Yesterday I found this letter on a blog post from one of my favourite blogs that I have subscribed to, Cooperative Catalyst. This letter was written by a 16 year old just before she dropped out of school. There are so many important messages that her piece is telling us. Her words are crying out, informing us of the problem with some school experiences students are having. I wonder what signs she gave to her teachers before it got to be too much and she felt that the best decision for herself was to leave? Did her teachers notice these signs? Did they ignore these signs? What are many of the students who are so often labeled as ‘drop outs’ or ‘lazy’ telling us? What are their signs? How can we take this upon us, as future educators, and make sure that none of our students feel that school is simply a form of life support… one they very much want off of?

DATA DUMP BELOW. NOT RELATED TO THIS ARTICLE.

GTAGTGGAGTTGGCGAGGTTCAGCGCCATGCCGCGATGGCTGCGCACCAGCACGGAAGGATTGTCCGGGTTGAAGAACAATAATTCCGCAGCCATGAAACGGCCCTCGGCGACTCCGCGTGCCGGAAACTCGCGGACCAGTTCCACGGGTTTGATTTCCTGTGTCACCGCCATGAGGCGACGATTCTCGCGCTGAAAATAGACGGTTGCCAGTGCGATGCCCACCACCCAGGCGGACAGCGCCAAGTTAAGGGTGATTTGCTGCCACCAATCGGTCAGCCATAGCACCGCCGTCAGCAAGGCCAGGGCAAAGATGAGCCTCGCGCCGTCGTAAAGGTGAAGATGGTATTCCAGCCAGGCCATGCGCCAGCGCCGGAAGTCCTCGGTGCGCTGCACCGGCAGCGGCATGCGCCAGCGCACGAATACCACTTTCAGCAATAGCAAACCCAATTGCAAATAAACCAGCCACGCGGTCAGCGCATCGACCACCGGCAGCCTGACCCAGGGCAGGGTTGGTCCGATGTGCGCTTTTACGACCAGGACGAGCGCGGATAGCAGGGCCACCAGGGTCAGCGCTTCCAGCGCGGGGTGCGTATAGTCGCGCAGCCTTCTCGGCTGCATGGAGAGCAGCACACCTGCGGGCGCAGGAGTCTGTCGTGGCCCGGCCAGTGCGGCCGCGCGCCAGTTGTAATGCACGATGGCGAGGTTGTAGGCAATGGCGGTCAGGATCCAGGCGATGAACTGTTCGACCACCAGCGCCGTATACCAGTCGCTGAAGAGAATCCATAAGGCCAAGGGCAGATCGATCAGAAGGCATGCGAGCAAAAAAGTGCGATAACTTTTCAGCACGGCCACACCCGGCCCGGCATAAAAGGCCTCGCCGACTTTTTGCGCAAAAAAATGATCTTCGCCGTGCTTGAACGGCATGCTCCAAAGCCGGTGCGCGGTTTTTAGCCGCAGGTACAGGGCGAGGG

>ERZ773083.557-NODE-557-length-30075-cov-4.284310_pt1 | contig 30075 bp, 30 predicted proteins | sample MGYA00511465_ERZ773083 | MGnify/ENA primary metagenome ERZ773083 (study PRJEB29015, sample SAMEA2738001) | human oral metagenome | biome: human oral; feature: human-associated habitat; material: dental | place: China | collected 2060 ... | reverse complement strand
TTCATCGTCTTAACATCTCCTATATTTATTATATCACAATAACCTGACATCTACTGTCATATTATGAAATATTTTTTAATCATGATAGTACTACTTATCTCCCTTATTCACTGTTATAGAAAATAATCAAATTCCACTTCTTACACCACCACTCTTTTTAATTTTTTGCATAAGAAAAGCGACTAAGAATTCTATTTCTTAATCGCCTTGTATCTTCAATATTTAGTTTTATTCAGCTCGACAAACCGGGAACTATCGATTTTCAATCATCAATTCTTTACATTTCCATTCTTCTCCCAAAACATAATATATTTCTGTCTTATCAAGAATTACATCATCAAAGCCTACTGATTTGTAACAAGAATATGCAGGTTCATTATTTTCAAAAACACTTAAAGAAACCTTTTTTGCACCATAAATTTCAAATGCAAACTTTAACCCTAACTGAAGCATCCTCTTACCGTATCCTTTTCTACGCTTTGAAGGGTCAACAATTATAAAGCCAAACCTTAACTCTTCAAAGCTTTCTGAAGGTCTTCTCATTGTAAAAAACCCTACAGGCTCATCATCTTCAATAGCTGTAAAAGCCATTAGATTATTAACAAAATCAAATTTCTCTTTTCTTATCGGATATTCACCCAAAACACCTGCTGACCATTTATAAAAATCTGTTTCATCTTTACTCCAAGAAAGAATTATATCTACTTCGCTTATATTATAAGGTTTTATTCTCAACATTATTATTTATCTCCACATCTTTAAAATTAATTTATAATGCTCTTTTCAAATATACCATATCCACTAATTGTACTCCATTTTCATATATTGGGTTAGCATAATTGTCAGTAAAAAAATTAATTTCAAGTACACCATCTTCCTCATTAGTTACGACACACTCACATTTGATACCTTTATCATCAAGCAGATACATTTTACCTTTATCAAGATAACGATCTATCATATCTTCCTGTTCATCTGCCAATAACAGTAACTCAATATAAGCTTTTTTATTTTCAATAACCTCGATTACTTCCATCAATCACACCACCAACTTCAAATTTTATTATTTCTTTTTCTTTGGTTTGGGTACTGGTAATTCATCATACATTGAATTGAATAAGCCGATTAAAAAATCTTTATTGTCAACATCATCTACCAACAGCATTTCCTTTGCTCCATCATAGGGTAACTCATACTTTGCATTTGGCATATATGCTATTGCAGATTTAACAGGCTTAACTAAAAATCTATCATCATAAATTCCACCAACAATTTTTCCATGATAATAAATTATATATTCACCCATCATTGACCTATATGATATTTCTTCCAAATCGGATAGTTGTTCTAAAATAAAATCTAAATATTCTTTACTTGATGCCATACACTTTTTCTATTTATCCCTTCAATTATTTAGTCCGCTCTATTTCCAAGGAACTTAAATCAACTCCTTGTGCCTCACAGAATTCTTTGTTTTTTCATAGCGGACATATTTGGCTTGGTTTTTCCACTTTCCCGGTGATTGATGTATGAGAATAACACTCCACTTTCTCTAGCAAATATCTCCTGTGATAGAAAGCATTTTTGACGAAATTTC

“School is constantly causing us to forget who we are in the first place. I’m not dropping out, I’m choosing to leave. I’m choosing to not follow their plan. Yes, it works for a lot of people, but most of them are only in school because they’ve all become too oblivious to themselves and too scared to decide what they want to do with their lives. Then again, you can’t blame them because they’ve been held up by the school system – being led from one thing to the next – their whole lives.
By staying in school, I feel like I’m just taking the easy way out. I don’t need a structure to live on, I feel like I’ve got an IV hooked up to me, and the worst part is people think we live on it. We don’t. I tell them I’m leaving and they look at me with such disappointment…”You could do so much” “You have so much potential.”
Going to school should not define your life. I don’t want to look at living as a math equation, having to solve it and keep following these rules. What’s the point of being on this life support when we all end up dying anyway? We all end up the same.”
– Paris Kouns, 16 years old